The centenary in 2014 of the outbreak of World War I elicited comparisons between the circumstances of the European crisis that touched off that horrendous conflict and conditions that surround current international conflicts. Many such comparisons focused on how confrontations involving an increasingly assertive China might spin out of control. Graham Allison, for example, wrote of how a possible confrontation in the East China Sea involving Japan could carry such a danger. A rising China throwing its increasing weight around the Far East does indeed offer some of the most plausible scenarios for escalation of local crises into much bigger war. But so does the multifaceted civil war in Syria, as underscored by some of the most recent developments in the northwest of that country.Sponsored Ads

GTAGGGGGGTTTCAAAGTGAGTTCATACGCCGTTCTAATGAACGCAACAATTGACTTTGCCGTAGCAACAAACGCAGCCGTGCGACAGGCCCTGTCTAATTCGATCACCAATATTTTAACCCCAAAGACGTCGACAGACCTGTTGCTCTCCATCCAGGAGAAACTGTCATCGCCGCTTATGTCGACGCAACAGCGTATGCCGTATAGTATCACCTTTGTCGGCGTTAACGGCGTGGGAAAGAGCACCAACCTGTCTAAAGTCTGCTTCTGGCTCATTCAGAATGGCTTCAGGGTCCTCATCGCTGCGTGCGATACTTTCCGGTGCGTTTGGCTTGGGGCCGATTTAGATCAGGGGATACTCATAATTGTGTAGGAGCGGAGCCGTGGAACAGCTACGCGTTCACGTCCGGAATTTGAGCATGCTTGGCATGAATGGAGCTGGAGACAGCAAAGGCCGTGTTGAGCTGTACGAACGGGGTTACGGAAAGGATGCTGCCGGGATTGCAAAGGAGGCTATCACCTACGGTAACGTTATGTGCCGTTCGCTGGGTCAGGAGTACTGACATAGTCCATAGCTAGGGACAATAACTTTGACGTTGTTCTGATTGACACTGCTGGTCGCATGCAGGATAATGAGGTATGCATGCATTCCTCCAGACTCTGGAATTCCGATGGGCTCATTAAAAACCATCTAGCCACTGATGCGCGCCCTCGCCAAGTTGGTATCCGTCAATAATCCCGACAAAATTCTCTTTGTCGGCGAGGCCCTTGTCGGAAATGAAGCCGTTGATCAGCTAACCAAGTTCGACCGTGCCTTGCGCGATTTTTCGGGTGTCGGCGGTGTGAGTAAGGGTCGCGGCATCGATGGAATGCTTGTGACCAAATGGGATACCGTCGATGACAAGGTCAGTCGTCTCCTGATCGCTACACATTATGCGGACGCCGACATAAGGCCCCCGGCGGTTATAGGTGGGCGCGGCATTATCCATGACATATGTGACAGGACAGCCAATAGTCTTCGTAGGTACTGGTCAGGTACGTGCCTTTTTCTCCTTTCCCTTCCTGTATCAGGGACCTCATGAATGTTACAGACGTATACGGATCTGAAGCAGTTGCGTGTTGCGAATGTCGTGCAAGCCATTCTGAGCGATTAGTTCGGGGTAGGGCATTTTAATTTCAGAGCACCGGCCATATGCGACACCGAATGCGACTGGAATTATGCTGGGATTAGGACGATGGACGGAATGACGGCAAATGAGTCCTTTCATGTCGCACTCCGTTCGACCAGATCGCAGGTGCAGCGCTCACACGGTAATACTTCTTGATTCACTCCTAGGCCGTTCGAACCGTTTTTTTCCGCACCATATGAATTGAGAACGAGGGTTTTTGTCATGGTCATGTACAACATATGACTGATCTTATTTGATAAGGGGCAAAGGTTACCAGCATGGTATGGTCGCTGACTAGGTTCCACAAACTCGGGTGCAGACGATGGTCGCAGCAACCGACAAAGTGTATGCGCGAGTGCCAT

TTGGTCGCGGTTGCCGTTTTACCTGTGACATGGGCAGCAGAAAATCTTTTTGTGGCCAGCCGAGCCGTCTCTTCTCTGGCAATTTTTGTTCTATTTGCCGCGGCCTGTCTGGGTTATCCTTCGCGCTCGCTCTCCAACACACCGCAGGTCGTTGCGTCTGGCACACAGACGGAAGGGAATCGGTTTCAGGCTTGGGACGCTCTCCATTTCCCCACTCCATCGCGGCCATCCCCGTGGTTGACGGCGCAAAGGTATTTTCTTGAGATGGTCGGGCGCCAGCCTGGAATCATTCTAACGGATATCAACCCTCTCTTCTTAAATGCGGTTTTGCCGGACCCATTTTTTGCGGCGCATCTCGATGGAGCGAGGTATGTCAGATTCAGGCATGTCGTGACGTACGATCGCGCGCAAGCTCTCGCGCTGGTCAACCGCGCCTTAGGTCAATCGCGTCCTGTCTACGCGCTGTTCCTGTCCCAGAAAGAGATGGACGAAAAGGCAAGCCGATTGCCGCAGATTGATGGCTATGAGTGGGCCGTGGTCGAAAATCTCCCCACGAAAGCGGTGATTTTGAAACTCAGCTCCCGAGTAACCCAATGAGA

The prospect of the Syrian conflict remaining unsettled for years and thus providing many opportunities for it to grow into something bigger is the starting point for spinning out escalatory scenarios. But some more specific attributes of that conflict have greater and more disturbing similarities to the 1914 crisis. One is the multiplicity of players, from outside as well as inside Syria and the region, who perceive themselves as having a stake in the conflict. That perception is fuel for possible escalation. Atop a recent article describing the diverse players participating in fighting in Syria’s Aleppo province, the Washington Post used a headline about a “mini world war” there.